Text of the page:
“I’m confident that we’re going to see a notable increase in cheatgrass everywhere,” Crane said. “That’s just the nature of the plant.”

Cheatgrass’ expansion is basically a given, so the real question is how that expansion will impact native species.

“Is it trace amounts that really has no effect on ecological processes, like what you typically see at high elevation sites?” Soletti said. “Or is it like (some areas of) the Snake River Plain where it’s 100% cheatgrass cover and there aren’t any other plants out there?”

Cheatgrass starts growing earlier in the year than native grass species, greedily sucking up moisture. That head start means it can dry up the ground before native plants have a chance to grow. The invasive also dries out earlier, burning more readily than native plants. Cheatgrass expansion usually leads to more fires.

Crane explained that, hopefully, the freshly applied native seed will successfully establish and “over time it will help suppress the cheatgrass that will undoubtedly show up this spring.”

Both Crane and Soletti said if all goes well, cheatgrass won’t dominate ecological processes in the burn area. It’ll take a couple of years before biologists can accurately gauge the reseeding efforts’ success.

“If we can just capture this opportunity to get something going in a positive manner, we’ll have a better chance of long-term management,” Crane said. “Our first shot is always our best.”

Rising from the ashes

Cheatgrass will expand after the Badger Fire. The question is how much. 

What to expect

The Badger Fire isn’t all bad.

“It’s going to be ugly and we have a lot of work in front of us,” Forest Service Minidoka District Ranger Randy Thompson said of the burn scar. “But I think it’s an opportunity to do some good.”

Climate change, a century of fire suppression, invasive species and other factors might have influenced the Badger Fire and made it bigger and fiercer than it would have been naturally. The burn has left a host of negative biological and ecological impacts. But at the same time, the fire carried out important ecological functions in many areas.

“It’s not all doom and gloom,” Soletti said. “The things that make the South Hills such a cool place are still going to be there.”

Subalpine fir removal is a positive in many ways. A lot those trees were unhealthy, diseased and due to burn, Soletti said. The Badger Fire has killed some off, or thinned the stands. There will be a good mix of young and old trees now. Parts of the late-succession subalpine fir community will be replaced by early-succession species, restarting the natural ecological cycle.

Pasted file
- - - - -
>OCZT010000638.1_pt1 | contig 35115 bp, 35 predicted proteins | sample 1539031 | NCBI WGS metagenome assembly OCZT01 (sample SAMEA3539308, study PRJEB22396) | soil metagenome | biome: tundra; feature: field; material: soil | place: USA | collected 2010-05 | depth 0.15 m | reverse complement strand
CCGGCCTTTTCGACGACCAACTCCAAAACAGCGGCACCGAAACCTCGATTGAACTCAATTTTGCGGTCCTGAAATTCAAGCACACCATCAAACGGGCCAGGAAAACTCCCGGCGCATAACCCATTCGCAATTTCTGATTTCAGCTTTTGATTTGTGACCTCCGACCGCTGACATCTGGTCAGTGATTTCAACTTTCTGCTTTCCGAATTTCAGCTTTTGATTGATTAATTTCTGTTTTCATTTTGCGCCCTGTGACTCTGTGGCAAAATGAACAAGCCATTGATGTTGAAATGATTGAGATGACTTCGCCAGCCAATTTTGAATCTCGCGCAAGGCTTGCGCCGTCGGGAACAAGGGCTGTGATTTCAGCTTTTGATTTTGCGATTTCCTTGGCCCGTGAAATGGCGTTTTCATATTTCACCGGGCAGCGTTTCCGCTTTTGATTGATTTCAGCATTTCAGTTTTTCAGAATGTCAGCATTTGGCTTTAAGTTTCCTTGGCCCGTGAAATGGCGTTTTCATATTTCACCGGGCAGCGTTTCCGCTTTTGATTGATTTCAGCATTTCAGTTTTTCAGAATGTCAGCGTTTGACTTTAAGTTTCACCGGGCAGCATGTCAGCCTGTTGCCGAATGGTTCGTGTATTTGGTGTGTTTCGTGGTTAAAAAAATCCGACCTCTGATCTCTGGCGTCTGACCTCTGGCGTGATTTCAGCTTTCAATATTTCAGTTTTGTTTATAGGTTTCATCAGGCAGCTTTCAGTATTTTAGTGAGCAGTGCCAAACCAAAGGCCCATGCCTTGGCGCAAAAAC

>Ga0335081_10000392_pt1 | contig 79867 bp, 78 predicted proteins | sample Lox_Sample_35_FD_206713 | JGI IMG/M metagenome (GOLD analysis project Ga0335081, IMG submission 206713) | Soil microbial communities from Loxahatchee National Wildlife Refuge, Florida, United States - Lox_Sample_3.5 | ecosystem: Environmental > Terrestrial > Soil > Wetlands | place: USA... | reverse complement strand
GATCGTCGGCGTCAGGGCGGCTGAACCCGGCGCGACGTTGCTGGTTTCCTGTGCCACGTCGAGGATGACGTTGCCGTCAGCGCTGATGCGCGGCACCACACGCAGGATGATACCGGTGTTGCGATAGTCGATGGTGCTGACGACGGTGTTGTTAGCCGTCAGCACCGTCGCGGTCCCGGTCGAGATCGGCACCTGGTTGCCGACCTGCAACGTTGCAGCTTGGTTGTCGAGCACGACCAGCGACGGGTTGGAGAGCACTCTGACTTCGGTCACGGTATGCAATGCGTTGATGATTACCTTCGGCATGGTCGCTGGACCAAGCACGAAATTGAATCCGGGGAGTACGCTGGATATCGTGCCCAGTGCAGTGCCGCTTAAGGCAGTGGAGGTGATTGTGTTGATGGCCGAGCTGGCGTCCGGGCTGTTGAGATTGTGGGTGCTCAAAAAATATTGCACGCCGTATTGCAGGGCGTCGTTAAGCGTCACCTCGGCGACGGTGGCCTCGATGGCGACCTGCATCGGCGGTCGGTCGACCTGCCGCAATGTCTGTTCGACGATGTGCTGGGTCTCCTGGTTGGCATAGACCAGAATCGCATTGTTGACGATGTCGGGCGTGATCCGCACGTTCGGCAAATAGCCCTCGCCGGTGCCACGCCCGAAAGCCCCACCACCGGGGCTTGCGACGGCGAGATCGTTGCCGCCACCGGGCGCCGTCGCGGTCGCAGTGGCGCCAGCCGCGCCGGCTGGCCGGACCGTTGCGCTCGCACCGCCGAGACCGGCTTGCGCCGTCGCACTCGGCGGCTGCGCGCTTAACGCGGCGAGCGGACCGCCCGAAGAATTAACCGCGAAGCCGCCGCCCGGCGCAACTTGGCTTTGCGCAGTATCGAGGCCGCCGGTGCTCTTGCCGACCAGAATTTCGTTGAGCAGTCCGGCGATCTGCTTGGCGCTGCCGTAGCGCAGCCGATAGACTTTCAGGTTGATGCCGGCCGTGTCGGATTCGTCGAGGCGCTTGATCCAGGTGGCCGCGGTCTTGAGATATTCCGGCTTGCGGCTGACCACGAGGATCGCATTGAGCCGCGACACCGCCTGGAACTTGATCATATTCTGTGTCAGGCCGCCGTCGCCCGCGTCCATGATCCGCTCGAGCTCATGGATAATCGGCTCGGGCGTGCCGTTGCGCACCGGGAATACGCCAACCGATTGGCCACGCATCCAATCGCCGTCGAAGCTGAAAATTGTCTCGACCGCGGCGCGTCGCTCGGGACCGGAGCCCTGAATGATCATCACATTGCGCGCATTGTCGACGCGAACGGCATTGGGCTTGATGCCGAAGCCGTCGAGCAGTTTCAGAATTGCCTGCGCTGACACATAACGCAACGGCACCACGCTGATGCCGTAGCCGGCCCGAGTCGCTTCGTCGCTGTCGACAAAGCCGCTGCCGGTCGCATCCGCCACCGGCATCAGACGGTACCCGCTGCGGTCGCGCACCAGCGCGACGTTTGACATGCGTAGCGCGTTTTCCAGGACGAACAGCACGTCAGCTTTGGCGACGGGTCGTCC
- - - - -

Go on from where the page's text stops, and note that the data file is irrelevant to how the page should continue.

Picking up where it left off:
In the South Hills, aspen is a major early succession species.

“The aspen response to this fire, in a couple of years, is going to be pretty impressive,” Soletti said.

Aspen needs fire to regenerate. In most cases, while a fire might kill off the aspen above the ground, the roots survive. The trees are clonal, and sucker. Aspen was already on the South Hills landscape, but conifers were shading it out, so a big fire paves the way for growth. An increase in aspen means more food and cover for ungulates.

Soletti emphasized that while the South Hills might look depressing after the Badger Fire, there are plenty of positives.

“Fire is going to regenerate those (higher elevation) plant communities,” Soletti said. “While it’ll look different, it’s part of that natural ecological succession.”

The South Hills has always been changing, cycling between conifer forests and more brushy communities century after century. It’s not accurate to label the Badger Fire as simply good or bad. In many ways it’s a story of two ecosystems, high and low.

Crane said it was hard to watch the Badger Fire burn up important wildlife habitat down low. He’s trying to focus on the bright spots.

“It still gives you a gut ache to look up there and see that country burned,” he said. “But you have to remain optimistic, and we have been very successful in our efforts to at least get burned areas started in the right direction. … All you can do is hope.”

Soletti was up in the South Hills in early October, helping with recovery efforts while the last patches of the Badger Fire still flickered in the timber.

Even then there were signs of new life in the forest. At one point he walked down to the edge of Rock Creek and crouched to look at the ground near the water’s edge.

“This is all sedge,” he said, running his fingers through the green, grass-like shoots poking out of the black ground. “It’s already coming up.”

Rising from the ashes

U.S. Forest Service District Wildlife Biologist Scott Soletti inspects fresh blades of sedge Oct. 9 along Rock Creek in the South Hills. Plants began sprouting just weeks after the fire swept through.